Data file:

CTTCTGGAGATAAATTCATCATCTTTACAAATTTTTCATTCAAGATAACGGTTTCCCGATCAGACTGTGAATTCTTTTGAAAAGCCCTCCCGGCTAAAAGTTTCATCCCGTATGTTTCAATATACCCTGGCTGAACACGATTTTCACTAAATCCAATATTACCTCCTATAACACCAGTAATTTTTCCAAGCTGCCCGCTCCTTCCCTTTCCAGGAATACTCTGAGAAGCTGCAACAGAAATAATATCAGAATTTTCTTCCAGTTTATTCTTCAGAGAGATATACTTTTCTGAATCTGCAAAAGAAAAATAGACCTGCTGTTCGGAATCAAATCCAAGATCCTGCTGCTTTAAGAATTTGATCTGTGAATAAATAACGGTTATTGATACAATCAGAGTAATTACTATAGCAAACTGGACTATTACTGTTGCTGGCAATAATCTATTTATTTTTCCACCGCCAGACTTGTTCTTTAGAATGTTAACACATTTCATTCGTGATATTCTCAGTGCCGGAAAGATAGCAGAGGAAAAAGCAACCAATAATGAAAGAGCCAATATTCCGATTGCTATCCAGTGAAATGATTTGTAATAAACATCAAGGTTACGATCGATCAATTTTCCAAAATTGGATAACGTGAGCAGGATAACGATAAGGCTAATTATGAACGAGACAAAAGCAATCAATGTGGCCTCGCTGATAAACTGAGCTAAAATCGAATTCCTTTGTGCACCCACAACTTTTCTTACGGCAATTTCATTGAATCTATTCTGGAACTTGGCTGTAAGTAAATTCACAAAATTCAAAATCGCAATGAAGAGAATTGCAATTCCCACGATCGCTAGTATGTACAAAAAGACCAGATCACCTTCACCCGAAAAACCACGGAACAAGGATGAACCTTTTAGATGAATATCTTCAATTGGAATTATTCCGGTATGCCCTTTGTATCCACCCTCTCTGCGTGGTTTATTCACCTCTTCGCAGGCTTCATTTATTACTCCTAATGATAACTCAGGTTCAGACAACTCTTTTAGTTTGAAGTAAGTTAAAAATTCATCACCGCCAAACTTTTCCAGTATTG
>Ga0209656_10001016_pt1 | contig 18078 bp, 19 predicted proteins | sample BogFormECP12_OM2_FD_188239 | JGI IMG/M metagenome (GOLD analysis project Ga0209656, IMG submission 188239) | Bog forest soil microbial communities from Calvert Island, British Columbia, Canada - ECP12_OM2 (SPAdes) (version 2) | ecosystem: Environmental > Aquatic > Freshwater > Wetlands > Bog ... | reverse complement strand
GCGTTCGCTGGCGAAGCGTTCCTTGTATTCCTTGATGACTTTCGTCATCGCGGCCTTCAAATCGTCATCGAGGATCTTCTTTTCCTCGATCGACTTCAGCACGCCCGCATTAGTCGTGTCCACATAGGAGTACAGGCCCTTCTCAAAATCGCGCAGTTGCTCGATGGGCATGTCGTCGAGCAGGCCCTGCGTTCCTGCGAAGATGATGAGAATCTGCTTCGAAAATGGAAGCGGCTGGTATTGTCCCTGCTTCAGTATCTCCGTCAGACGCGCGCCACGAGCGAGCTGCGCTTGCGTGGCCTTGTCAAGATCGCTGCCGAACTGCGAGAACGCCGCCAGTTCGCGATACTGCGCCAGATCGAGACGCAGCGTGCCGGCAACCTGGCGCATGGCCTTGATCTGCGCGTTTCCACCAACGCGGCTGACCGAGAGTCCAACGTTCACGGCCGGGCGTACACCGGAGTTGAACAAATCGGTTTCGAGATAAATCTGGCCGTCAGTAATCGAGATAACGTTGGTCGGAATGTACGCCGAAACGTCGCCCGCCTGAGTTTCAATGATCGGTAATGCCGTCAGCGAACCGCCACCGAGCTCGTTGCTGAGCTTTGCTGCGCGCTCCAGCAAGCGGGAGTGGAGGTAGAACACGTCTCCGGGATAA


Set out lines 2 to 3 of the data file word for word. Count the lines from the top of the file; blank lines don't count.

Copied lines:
>Ga0209656_10001016_pt1 | contig 18078 bp, 19 predicted proteins | sample BogFormECP12_OM2_FD_188239 | JGI IMG/M metagenome (GOLD analysis project Ga0209656, IMG submission 188239) | Bog forest soil microbial communities from Calvert Island, British Columbia, Canada - ECP12_OM2 (SPAdes) (version 2) | ecosystem: Environmental > Aquatic > Freshwater > Wetlands > Bog ... | reverse complement strand
GCGTTCGCTGGCGAAGCGTTCCTTGTATTCCTTGATGACTTTCGTCATCGCGGCCTTCAAATCGTCATCGAGGATCTTCTTTTCCTCGATCGACTTCAGCACGCCCGCATTAGTCGTGTCCACATAGGAGTACAGGCCCTTCTCAAAATCGCGCAGTTGCTCGATGGGCATGTCGTCGAGCAGGCCCTGCGTTCCTGCGAAGATGATGAGAATCTGCTTCGAAAATGGAAGCGGCTGGTATTGTCCCTGCTTCAGTATCTCCGTCAGACGCGCGCCACGAGCGAGCTGCGCTTGCGTGGCCTTGTCAAGATCGCTGCCGAACTGCGAGAACGCCGCCAGTTCGCGATACTGCGCCAGATCGAGACGCAGCGTGCCGGCAACCTGGCGCATGGCCTTGATCTGCGCGTTTCCACCAACGCGGCTGACCGAGAGTCCAACGTTCACGGCCGGGCGTACACCGGAGTTGAACAAATCGGTTTCGAGATAAATCTGGCCGTCAGTAATCGAGATAACGTTGGTCGGAATGTACGCCGAAACGTCGCCCGCCTGAGTTTCAATGATCGGTAATGCCGTCAGCGAACCGCCACCGAGCTCGTTGCTGAGCTTTGCTGCGCGCTCCAGCAAGCGGGAGTGGAGGTAGAACACGTCTCCGGGATAA